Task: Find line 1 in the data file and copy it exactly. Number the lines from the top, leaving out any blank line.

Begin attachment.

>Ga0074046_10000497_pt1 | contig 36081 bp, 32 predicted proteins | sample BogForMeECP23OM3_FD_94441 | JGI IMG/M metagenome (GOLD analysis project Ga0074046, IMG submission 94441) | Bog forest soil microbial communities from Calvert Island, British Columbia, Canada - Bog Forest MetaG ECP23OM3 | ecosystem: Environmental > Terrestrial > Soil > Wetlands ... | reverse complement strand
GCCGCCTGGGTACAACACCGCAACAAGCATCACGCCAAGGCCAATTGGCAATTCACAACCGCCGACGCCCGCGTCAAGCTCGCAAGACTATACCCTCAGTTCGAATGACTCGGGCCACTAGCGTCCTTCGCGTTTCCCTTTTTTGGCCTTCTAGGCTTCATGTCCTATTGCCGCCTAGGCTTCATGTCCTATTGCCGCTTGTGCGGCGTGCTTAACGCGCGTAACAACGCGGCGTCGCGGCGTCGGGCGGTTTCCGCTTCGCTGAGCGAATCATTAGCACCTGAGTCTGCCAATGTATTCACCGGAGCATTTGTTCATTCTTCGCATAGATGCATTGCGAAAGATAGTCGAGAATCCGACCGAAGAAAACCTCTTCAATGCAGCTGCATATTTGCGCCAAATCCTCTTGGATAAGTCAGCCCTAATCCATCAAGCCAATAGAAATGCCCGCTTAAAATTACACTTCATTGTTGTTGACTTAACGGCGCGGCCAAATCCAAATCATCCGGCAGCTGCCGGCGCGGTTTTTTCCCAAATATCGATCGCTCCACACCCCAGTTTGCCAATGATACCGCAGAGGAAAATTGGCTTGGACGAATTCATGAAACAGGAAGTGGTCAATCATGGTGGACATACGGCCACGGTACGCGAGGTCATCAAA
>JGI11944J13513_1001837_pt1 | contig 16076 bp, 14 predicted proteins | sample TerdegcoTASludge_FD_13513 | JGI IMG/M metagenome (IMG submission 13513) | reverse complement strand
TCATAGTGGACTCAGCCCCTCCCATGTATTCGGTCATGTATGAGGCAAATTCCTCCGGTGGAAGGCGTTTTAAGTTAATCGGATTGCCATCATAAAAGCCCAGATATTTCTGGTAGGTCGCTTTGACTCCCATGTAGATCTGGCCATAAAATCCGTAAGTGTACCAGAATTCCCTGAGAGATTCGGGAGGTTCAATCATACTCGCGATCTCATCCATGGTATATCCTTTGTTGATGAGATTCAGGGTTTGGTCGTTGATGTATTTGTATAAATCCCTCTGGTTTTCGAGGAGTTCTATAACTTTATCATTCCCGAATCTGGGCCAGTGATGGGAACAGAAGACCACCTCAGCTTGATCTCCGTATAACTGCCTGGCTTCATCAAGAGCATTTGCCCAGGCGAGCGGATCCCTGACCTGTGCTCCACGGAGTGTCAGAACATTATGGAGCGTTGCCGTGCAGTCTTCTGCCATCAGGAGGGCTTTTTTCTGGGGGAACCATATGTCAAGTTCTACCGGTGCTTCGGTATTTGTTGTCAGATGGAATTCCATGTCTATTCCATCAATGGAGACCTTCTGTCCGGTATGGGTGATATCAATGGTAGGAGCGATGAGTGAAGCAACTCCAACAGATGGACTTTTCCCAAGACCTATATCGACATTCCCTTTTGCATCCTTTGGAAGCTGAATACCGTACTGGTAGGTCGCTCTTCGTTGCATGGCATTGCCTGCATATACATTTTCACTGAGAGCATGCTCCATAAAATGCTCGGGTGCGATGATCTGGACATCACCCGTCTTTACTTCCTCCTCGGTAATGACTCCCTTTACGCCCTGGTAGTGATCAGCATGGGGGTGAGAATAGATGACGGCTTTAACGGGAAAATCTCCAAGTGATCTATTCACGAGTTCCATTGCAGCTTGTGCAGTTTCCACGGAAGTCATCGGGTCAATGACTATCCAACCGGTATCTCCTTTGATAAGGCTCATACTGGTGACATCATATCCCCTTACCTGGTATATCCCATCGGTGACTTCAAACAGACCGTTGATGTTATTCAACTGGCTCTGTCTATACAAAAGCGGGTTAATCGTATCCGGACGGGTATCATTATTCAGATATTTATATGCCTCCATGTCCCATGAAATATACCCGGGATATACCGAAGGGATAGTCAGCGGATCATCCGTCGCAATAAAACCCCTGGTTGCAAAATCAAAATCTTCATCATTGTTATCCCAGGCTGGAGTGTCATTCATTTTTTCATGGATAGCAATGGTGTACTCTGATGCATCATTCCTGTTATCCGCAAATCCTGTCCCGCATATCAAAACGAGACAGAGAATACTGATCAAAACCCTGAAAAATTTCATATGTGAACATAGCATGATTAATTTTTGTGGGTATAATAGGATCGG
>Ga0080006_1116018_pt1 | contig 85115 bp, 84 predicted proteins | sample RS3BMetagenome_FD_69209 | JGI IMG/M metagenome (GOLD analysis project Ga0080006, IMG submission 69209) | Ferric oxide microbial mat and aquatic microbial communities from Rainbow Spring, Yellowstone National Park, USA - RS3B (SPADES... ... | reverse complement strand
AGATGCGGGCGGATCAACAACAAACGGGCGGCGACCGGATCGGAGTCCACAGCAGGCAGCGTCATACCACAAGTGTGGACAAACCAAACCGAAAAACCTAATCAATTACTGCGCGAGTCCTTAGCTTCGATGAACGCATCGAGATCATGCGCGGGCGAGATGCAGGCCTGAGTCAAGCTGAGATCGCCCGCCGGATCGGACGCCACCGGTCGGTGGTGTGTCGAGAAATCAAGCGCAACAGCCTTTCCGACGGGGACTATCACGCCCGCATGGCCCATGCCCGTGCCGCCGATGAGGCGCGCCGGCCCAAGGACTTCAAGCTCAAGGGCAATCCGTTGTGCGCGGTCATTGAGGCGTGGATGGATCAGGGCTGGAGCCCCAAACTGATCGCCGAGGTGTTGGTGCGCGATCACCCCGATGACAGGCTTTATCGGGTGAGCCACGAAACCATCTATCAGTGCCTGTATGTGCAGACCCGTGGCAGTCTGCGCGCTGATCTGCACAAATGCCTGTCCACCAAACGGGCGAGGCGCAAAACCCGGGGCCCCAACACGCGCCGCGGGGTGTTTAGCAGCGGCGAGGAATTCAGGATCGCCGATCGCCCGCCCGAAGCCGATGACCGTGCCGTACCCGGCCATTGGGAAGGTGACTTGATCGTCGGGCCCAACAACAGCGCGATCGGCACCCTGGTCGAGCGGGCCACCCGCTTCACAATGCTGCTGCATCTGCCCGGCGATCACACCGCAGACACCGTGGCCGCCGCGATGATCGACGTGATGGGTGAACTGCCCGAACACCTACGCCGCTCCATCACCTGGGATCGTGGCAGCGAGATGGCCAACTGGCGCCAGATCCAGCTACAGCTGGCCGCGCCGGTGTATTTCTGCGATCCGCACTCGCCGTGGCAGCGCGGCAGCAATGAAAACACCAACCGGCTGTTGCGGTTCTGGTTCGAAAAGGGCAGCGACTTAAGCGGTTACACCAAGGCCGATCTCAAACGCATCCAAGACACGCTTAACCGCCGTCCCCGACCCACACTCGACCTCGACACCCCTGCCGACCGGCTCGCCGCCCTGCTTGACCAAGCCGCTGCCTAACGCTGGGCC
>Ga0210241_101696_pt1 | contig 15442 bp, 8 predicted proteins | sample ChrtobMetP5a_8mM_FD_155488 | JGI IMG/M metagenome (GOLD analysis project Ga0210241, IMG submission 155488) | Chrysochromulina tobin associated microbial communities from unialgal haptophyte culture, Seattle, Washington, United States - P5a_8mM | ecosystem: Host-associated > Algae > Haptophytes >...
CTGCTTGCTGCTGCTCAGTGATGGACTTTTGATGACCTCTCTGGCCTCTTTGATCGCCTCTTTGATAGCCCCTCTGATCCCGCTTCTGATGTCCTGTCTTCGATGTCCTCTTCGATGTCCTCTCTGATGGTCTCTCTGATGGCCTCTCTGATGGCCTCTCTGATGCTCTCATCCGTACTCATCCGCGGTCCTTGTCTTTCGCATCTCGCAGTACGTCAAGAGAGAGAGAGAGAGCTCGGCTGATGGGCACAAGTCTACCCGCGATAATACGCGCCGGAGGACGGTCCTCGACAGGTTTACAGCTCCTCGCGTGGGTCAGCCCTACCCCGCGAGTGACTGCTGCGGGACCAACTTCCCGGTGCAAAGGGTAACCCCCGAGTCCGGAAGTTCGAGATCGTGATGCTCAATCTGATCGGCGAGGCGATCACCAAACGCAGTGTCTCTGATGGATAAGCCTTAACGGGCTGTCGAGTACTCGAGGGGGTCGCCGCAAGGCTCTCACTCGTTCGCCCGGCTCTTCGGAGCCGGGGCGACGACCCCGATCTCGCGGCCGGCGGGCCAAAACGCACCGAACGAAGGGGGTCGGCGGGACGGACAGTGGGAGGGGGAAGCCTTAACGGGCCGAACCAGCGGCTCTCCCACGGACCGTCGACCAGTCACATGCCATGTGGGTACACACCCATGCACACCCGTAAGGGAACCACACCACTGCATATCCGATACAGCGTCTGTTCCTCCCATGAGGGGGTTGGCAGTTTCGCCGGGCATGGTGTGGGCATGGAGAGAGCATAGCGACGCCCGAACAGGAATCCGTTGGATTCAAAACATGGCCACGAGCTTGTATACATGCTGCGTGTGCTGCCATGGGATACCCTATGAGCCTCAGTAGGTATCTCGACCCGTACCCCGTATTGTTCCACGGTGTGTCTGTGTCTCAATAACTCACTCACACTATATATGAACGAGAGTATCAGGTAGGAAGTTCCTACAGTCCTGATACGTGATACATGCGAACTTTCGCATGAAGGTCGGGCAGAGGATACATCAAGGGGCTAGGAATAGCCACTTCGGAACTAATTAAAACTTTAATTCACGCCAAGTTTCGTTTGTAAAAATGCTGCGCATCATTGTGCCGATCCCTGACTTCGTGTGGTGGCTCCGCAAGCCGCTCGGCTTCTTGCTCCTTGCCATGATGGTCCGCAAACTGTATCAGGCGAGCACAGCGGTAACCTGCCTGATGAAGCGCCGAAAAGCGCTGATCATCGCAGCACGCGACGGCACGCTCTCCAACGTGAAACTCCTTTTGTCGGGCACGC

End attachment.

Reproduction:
>Ga0074046_10000497_pt1 | contig 36081 bp, 32 predicted proteins | sample BogForMeECP23OM3_FD_94441 | JGI IMG/M metagenome (GOLD analysis project Ga0074046, IMG submission 94441) | Bog forest soil microbial communities from Calvert Island, British Columbia, Canada - Bog Forest MetaG ECP23OM3 | ecosystem: Environmental > Terrestrial > Soil > Wetlands ... | reverse complement strand